Officer McBride fires at him twice. The suspect falls but gets back up and lunges forward. She shoots two more times, and he falls again. While on the pavement he rolls as if trying to get up and still refuses to drop the knife. She fires two final shots. Each of the two-round volleys were in response to the suspect’s continued aggression. He never let go of the knife.

With the suspect down, not moving but still gripping the knife, the officers move in slowly. They remove the knife, secure the suspect, and call for paramedics. Officer McBride also notifies dispatch of a safe approach route for responding officers and gets with her partner to clear the suspect’s vehicle. Earlier, she expressed concern someone might be in the vehicle injured.

From beginning to end, Officer McBride exhibited she is a proficient and conscientious police officer. But that’s not enough these days. While it’s difficult to condemn people who criticize police after a loved-one has been killed in an OIS, wrong is wrong, and suing a police officer who hasn’t done anything wrong is wrong.

Ironically, the family, through their lawyer, Arnoldo Casillas, is trying to use Officer McBride’s exceptional shooting skills, an important police skill, against her. According to Dan Zimmerman, writing in Thetruthaboutguns.com reported “they contend that she responded like the competitive shooter seen on video, racing to get off shots.” Casillas added, “She loves to shoot all these things as fast as she can.” That’s the idea, counselor; hesitation gets cops killed.

Other comments suggested Officer McBride should have gotten behind her patrol car “to buy time.” Some say she should have done more to deescalate the situation. Others say the suspect wasn’t close enough when she shot him. So, she’s supposed to bet her life that the suspect was suddenly going to change his mind and surrender?

With an edged weapon (as opposed to a firearm) moving to cover provides no advantage. Telling the suspect to “stay right there…” and telling him to drop the knife four times while he continues to advance on her with the weapon is what de-escalation looks like.

Anyone watching that video could see that man was not going to stop unless someone stopped him. Think about the initial reports: Witnesses said the suspect intentionally crashed into four cars and said he was in his truck “trying to kill himself… stabbing himself.” The suspect’s walk toward Officer McBride had possible suicide-by-cop written all over it.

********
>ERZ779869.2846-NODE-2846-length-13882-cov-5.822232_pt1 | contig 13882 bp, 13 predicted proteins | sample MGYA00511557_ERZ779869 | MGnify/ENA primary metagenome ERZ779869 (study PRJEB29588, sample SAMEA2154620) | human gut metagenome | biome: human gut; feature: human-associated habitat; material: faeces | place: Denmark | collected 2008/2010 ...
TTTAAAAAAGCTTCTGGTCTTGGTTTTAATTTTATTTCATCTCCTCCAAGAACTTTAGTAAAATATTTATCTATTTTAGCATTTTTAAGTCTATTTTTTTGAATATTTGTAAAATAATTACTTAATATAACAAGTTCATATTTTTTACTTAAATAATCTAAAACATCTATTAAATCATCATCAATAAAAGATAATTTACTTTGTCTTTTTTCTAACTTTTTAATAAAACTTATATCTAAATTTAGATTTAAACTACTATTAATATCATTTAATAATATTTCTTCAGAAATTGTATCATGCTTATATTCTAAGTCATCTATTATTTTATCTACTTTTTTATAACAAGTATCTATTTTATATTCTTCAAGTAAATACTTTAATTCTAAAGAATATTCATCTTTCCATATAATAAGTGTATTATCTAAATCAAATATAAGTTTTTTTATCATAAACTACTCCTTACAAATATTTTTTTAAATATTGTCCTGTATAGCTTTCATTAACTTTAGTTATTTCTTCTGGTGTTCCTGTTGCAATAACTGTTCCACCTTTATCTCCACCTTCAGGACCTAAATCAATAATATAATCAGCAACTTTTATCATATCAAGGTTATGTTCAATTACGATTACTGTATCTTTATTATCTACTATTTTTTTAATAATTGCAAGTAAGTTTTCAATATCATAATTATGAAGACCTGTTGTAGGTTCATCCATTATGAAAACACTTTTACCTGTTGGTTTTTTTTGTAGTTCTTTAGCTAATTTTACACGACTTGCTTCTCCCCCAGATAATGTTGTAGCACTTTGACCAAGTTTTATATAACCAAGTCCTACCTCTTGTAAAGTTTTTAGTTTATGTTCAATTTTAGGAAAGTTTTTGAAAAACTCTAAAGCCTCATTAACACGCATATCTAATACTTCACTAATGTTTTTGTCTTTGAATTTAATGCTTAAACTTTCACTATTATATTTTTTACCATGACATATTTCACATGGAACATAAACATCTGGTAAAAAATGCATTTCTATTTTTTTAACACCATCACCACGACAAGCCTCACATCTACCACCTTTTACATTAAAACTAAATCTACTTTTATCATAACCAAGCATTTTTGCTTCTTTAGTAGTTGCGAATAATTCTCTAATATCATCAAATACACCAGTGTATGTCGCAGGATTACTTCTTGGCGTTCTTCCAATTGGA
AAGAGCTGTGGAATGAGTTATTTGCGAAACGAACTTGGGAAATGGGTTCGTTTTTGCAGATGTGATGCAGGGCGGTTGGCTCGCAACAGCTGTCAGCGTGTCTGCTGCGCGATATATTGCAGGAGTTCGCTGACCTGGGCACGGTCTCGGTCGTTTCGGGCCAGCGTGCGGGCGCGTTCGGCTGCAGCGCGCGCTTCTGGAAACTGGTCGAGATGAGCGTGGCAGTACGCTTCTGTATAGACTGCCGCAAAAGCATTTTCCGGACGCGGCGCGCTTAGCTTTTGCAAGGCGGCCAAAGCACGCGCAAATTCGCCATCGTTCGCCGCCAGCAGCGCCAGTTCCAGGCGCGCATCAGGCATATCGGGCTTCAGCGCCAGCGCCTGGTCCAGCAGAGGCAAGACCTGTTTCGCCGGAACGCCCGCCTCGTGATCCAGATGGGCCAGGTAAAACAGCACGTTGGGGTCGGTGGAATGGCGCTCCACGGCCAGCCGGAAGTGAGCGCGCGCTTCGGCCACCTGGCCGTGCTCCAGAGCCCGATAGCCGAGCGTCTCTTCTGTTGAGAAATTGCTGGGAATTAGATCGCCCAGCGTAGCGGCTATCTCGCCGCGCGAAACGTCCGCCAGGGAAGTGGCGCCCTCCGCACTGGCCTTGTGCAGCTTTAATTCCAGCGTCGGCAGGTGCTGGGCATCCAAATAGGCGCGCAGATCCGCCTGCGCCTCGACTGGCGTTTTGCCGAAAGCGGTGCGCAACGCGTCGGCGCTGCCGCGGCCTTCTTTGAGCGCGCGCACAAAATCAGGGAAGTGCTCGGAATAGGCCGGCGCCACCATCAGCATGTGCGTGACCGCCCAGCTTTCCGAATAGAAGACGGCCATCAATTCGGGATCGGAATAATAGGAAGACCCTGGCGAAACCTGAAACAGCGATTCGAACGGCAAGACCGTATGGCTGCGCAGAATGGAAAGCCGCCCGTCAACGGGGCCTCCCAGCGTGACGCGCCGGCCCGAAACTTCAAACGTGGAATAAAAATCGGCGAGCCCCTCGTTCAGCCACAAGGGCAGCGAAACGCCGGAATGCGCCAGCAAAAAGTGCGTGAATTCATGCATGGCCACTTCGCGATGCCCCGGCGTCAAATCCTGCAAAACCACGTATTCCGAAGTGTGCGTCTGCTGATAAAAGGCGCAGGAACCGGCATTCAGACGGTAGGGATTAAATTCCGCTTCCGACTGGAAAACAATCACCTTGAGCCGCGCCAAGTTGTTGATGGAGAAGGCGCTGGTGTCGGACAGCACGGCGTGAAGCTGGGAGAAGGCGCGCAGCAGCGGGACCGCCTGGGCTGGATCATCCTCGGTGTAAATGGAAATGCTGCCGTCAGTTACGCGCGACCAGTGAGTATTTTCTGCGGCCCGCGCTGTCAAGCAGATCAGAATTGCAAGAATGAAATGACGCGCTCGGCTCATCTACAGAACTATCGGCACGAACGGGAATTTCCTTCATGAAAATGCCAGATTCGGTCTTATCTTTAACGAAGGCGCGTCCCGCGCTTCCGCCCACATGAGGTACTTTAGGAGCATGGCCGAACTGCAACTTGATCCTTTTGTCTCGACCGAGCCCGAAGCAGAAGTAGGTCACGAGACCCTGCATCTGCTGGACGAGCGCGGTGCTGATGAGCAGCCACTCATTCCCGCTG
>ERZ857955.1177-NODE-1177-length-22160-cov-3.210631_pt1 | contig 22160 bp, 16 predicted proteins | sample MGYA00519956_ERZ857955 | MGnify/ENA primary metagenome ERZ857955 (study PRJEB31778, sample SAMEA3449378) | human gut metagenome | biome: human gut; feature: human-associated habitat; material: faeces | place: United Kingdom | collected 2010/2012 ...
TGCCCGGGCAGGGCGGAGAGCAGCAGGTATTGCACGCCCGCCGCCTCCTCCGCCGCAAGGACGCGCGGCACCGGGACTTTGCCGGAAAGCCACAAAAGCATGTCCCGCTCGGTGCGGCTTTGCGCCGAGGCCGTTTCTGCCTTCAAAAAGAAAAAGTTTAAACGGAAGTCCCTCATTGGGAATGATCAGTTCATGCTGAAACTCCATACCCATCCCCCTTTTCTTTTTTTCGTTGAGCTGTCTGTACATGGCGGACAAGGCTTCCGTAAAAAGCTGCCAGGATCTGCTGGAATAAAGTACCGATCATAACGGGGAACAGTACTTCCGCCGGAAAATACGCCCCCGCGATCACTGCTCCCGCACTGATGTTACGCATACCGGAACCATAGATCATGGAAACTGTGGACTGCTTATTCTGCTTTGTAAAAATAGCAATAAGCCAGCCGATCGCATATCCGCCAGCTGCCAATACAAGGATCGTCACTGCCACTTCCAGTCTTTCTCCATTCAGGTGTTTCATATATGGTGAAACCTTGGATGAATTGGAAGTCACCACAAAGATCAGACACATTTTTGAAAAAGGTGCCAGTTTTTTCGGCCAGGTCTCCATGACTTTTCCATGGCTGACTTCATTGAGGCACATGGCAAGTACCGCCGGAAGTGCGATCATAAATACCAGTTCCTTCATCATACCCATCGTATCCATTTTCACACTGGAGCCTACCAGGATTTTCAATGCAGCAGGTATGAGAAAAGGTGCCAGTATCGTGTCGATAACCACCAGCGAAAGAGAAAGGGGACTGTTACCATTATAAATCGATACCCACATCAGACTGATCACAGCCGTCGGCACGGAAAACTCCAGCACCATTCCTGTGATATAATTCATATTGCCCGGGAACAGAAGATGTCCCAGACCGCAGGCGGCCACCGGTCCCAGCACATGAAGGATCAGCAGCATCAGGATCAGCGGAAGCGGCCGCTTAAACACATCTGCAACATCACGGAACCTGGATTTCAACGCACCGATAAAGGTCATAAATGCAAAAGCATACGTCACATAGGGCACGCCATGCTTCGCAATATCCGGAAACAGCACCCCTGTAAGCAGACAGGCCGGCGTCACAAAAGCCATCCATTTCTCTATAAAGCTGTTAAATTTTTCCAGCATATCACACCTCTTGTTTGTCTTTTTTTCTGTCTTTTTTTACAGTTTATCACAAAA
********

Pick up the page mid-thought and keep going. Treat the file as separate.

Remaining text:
Regarding distance, the suspect was closing fast and could have picked up speed at any moment. Officers keep many possibilities in their mental Rolodexes that wouldn’t occur to most people. What if her first shots missed? You might say not her because she’s such a good shot. True, but it’s different when the target wants to kill you. Remember, even after her first shots hit him, he kept charging, and even tried to get up again after her second shots.

What if her gun had a malfunction? It would take time for her to clear it before she could fire again. What if she decided to relinquish her stationary position and tripped while moving behind the car? These and other risks lurk in the back of officers’ minds during high stress incidents.

In a society where even highly placed politicians and city councils call for defunding, reallocating funds, or outright abolishing the police, legal attacks on officers who are doing their jobs correctly are devastating for public safety in American communities.

Very few of the most qualified candidates are going to choose to be police officers. They watch the news and see an officer in Atlanta sitting in jail awaiting his murder trial after doing as he was trained. And they watch the news and see an LAPD officer being sued after doing as she was trained.

Why would anyone want to become a police officer in many jurisdictions, especially in some of America’s largest cities? Governments hire police officers while at the same time many despise cops. Would you decide to work at a place where you knew the people who hired you hate you?